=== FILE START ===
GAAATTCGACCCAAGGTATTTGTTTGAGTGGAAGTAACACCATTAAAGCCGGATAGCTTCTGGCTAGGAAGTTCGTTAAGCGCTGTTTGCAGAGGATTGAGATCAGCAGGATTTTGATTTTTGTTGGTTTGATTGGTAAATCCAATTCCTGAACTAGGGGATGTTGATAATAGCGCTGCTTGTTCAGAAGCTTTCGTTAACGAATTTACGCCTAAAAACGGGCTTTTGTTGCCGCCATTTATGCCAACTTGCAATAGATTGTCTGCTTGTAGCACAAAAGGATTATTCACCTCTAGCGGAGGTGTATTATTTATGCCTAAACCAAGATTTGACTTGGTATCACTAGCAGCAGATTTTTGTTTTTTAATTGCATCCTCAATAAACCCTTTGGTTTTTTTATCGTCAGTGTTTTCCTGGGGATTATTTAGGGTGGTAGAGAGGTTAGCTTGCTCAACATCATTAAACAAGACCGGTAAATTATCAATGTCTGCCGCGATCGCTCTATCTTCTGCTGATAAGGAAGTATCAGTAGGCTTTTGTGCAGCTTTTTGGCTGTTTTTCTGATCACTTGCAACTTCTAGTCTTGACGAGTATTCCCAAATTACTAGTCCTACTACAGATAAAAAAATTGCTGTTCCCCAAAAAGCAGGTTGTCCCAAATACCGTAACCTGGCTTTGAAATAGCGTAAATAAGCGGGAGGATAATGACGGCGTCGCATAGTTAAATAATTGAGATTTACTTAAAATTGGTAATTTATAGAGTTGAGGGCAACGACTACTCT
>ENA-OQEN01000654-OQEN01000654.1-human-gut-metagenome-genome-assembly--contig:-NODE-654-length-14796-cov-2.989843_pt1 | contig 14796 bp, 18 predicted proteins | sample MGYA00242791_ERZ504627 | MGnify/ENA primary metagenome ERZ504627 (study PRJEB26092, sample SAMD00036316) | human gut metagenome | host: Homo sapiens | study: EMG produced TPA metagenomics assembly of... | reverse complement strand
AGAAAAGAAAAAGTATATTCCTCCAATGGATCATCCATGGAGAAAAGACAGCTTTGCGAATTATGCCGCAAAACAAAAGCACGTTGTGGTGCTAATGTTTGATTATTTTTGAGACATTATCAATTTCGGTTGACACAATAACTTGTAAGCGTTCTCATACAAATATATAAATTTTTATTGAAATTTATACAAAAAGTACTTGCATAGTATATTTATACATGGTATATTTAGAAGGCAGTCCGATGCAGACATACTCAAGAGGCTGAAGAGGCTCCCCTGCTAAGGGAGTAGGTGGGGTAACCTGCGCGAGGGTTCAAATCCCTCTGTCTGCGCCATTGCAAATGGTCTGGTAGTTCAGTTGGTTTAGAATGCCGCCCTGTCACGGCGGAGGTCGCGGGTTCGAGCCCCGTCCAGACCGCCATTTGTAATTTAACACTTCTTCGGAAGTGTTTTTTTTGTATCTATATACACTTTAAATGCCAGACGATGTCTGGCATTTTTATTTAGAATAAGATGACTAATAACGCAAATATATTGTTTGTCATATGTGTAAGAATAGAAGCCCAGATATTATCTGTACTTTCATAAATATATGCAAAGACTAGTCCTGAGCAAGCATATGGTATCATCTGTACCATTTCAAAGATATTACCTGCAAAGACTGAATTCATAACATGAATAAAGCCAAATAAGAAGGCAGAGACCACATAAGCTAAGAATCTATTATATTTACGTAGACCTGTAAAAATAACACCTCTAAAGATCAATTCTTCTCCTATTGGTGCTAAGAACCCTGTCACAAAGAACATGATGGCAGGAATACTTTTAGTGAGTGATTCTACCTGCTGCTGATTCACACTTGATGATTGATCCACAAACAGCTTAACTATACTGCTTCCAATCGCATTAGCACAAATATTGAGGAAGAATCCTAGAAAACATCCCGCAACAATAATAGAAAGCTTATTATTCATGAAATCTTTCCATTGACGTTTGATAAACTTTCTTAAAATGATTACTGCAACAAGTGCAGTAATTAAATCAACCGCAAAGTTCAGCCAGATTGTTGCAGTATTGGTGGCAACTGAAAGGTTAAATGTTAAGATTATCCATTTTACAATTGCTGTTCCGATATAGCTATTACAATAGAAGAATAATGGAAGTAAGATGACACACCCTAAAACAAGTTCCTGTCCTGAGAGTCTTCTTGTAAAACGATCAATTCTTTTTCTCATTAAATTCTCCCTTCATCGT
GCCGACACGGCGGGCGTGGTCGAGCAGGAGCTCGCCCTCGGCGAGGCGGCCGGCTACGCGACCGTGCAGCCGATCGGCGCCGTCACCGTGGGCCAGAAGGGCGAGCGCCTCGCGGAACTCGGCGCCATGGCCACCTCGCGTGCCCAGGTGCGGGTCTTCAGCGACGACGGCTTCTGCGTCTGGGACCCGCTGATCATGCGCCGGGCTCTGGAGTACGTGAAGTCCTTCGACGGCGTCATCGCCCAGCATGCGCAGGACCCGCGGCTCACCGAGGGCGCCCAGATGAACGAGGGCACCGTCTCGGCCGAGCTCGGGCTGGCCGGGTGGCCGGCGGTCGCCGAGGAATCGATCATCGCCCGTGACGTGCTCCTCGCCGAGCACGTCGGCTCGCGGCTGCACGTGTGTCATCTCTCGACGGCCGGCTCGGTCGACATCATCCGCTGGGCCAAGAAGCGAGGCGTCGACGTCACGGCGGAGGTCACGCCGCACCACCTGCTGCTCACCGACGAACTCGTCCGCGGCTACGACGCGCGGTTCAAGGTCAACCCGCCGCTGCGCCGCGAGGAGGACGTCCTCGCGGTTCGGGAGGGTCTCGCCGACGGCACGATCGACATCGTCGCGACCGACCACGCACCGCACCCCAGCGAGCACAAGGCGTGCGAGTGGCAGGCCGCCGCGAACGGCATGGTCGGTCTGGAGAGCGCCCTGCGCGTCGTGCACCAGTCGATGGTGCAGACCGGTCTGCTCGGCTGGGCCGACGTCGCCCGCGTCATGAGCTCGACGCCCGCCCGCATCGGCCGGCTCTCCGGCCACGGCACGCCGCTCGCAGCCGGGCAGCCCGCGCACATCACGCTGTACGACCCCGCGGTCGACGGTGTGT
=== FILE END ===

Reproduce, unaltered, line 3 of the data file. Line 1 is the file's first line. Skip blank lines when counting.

AGAAAAGAAAAAGTATATTCCTCCAATGGATCATCCATGGAGAAAAGACAGCTTTGCGAATTATGCCGCAAAACAAAAGCACGTTGTGGTGCTAATGTTTGATTATTTTTGAGACATTATCAATTTCGGTTGACACAATAACTTGTAAGCGTTCTCATACAAATATATAAATTTTTATTGAAATTTATACAAAAAGTACTTGCATAGTATATTTATACATGGTATATTTAGAAGGCAGTCCGATGCAGACATACTCAAGAGGCTGAAGAGGCTCCCCTGCTAAGGGAGTAGGTGGGGTAACCTGCGCGAGGGTTCAAATCCCTCTGTCTGCGCCATTGCAAATGGTCTGGTAGTTCAGTTGGTTTAGAATGCCGCCCTGTCACGGCGGAGGTCGCGGGTTCGAGCCCCGTCCAGACCGCCATTTGTAATTTAACACTTCTTCGGAAGTGTTTTTTTTGTATCTATATACACTTTAAATGCCAGACGATGTCTGGCATTTTTATTTAGAATAAGATGACTAATAACGCAAATATATTGTTTGTCATATGTGTAAGAATAGAAGCCCAGATATTATCTGTACTTTCATAAATATATGCAAAGACTAGTCCTGAGCAAGCATATGGTATCATCTGTACCATTTCAAAGATATTACCTGCAAAGACTGAATTCATAACATGAATAAAGCCAAATAAGAAGGCAGAGACCACATAAGCTAAGAATCTATTATATTTACGTAGACCTGTAAAAATAACACCTCTAAAGATCAATTCTTCTCCTATTGGTGCTAAGAACCCTGTCACAAAGAACATGATGGCAGGAATACTTTTAGTGAGTGATTCTACCTGCTGCTGATTCACACTTGATGATTGATCCACAAACAGCTTAACTATACTGCTTCCAATCGCATTAGCACAAATATTGAGGAAGAATCCTAGAAAACATCCCGCAACAATAATAGAAAGCTTATTATTCATGAAATCTTTCCATTGACGTTTGATAAACTTTCTTAAAATGATTACTGCAACAAGTGCAGTAATTAAATCAACCGCAAAGTTCAGCCAGATTGTTGCAGTATTGGTGGCAACTGAAAGGTTAAATGTTAAGATTATCCATTTTACAATTGCTGTTCCGATATAGCTATTACAATAGAAGAATAATGGAAGTAAGATGACACACCCTAAAACAAGTTCCTGTCCTGAGAGTCTTCTTGTAAAACGATCAATTCTTTTTCTCATTAAATTCTCCCTTCATCGT